Classic events Car museums Classic car brands

Little Classics News: 9 March 2016

Classic Škoda 1000 MBX De Luxe Turns 50

ŠKODA 1000 MBX

The elegant two-door Škoda 1000 MBX De Luxe turns 50 this month, having been debuted at the International Motor Show in Geneva on 10th March 1966. The five-seater with rear engine and rear wheel drive was launched into series production in the October of the same year.

ŠKODA 1000 MBX interior

"The legendary two-door Škoda 1000 MBX with its liberally glazed body crowned the success of the first Czech large production car - the four-door Škoda 1000 MB," says Andrea Frydlová, Head of the Škoda Museum. "This makes the vehicle an important milestone in Škoda's history. The production figures increased significantly throughout the 1960s in Mladá Boleslav. Many progressive technologies in mass production caught on, including high pressure die-casting for cylinder and crank cases, as well as gearbox casing."

ŠKODA 1000 MBX and ŠKODA 1000 MB

The MBX was based on the mass-produced four-door Škoda 1000 MB (above), with a modern monocoque body and the engine was installed behind the driven rear axle. Škoda built an entirely new plant in the immediate vicinity of the existing factory buildings in Mladá Boleslav for the construction of the Škoda 1000 MB at the beginning of the 1960s.

ŠKODA 1000 MBX engine

The history of the two-door MBX dates back to 1960 when the two prototypes to the Škoda 990 Tudor were being built. The special bodywork with clearly negative-sloping rear pillars that flow into the panoramic rear window and two doors with frameless windows was created at the Kvasiny plant. The body shell retained the generous space of the original notchback with an enhanced side view.

ŠKODA 1000 MBX fuel filler

The Škoda 1000 MB and the two-door MBX set standards in innovative engine and drive technology. In terms of engine manufacturing, Škoda was the first European producer ever to incorporate the aluminium die-casting process in cylinder-block production. The four-speed transmission case was also produced using this construction method. Thus, Škoda built on a process originally devised in 1922 by Czech engineer Josef Polák, the main advantage being significantly shorter production times.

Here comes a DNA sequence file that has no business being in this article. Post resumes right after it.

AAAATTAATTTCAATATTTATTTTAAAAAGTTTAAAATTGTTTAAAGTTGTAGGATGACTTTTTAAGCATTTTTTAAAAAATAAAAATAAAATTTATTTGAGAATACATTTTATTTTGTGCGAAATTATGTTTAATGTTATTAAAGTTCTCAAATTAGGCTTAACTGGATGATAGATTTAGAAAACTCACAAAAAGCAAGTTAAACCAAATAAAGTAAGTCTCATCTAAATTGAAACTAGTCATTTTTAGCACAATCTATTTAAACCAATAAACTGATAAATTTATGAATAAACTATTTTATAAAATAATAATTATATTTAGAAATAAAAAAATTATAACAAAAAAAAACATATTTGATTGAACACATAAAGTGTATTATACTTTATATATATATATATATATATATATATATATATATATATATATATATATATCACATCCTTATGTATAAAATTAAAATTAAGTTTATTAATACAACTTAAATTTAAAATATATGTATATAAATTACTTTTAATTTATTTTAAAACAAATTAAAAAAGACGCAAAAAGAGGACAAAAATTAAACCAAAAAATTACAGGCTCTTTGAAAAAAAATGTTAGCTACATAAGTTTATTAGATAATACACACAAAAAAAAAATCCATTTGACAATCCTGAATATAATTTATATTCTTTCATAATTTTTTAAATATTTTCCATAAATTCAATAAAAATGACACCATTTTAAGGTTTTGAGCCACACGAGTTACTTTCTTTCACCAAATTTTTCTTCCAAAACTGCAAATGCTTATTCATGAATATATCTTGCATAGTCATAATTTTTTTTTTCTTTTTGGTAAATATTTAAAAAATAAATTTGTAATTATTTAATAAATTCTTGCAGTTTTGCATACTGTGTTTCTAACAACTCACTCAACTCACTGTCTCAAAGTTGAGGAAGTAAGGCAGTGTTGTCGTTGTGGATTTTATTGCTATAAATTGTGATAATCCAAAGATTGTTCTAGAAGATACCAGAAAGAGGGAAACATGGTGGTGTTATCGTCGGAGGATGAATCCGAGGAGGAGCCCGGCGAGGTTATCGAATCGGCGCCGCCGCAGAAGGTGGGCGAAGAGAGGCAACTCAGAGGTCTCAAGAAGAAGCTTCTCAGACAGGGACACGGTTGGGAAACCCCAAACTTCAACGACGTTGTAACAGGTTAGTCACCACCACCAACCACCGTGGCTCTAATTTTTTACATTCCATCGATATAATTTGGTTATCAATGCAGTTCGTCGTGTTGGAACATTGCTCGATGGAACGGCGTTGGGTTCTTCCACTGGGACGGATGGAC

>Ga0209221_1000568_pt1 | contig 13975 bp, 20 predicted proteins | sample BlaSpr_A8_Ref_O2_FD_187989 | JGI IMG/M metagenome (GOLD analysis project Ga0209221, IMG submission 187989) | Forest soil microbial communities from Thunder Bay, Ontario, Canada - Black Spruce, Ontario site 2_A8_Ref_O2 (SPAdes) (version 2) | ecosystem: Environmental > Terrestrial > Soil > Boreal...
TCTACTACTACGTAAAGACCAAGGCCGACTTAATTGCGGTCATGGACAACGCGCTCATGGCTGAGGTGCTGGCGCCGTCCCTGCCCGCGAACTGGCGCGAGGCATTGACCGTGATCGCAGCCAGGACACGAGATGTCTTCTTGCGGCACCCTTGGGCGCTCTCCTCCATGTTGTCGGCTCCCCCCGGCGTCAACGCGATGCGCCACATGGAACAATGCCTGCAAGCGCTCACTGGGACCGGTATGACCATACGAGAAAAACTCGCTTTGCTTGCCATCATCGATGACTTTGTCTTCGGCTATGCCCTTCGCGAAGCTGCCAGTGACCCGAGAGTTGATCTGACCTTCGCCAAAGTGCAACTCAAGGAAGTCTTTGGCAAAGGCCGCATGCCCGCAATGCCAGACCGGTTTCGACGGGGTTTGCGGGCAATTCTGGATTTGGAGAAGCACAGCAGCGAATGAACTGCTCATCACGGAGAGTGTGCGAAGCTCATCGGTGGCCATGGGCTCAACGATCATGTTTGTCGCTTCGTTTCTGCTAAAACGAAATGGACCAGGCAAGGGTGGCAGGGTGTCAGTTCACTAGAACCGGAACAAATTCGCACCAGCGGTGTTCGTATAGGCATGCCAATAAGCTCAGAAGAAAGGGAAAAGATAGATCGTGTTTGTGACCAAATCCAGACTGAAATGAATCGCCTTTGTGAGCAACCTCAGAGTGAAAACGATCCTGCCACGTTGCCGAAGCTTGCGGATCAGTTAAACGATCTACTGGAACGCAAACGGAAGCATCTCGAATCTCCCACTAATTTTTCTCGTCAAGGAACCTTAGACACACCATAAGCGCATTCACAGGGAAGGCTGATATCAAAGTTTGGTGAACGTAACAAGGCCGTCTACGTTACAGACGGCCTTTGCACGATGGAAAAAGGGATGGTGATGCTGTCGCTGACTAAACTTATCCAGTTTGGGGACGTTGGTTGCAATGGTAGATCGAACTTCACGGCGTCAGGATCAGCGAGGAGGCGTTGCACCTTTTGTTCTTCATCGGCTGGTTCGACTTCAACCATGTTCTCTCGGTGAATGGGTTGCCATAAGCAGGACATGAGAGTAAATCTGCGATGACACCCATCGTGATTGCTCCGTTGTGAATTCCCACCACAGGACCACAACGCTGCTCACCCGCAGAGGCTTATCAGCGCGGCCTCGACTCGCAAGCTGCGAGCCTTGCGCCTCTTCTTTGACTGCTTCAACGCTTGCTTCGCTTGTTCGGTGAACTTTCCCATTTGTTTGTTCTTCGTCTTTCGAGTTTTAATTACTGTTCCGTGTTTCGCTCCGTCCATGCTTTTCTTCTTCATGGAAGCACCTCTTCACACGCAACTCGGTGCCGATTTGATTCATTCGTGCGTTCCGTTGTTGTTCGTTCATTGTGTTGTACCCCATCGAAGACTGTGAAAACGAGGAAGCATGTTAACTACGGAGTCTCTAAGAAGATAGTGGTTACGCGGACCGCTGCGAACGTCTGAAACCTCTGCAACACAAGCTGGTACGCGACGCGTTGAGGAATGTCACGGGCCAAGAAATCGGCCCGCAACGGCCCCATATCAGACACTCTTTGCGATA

ŠKODA 1000 MBX rear

The Škoda 1000 MBX was powered by a four-cylinder petrol engine with a displacement of 988 cm3 and an output of 38 kW (52 hp) at 5000/min. With an unladen weight of 815 kg and a load capacity of 375 kg, the automobile reached a top speed of 127 km/h. The fuel consumption was 7.8-8.0 litres of petrol per 100 km. The car was fitted with two Jikov carburettors as standard; an engine with a single carburettor was only installed in a few dozen units.

The time-consuming assembly of the Škoda 1000 MBX, demanding a lot of manual labour, began in October 1966 in the standalone operation section of the Mladá Boleslav plant, so as not to slow down the main production line. The last twelve MBX models of the total 1403 of the one-litre version rolled off the production line in early 1968.

In November 1967, the brand's range was extended to include the 1100 MBX De Luxe version. The engine output remained unchanged with a displacement of 1107 cm3, the advantage being the better lugging capability - 81.4 n.m compared to the original 75.5 n.m. Further improvements included a more powerful oil pump and more efficient cooling. 1114 of the stronger version had been produced by 1969, giving a total of 2517 MBX two-door units.

Despite the relatively low production volume compared to the mass-produced four-door 1000 MB (443,156 units), this version made a significant contribution to the popularization of the Škoda brand in many foreign markets. Today, the model is among the most sought after and highly valued classic Škoda cars with significant appreciation in value. The legendary Coupé Škoda 110 R (1970-1980), followed by the Škoda models Garde and Rapid, continued the success of the two-door MBX version.



Share

Classic Motorcycles Classic Cars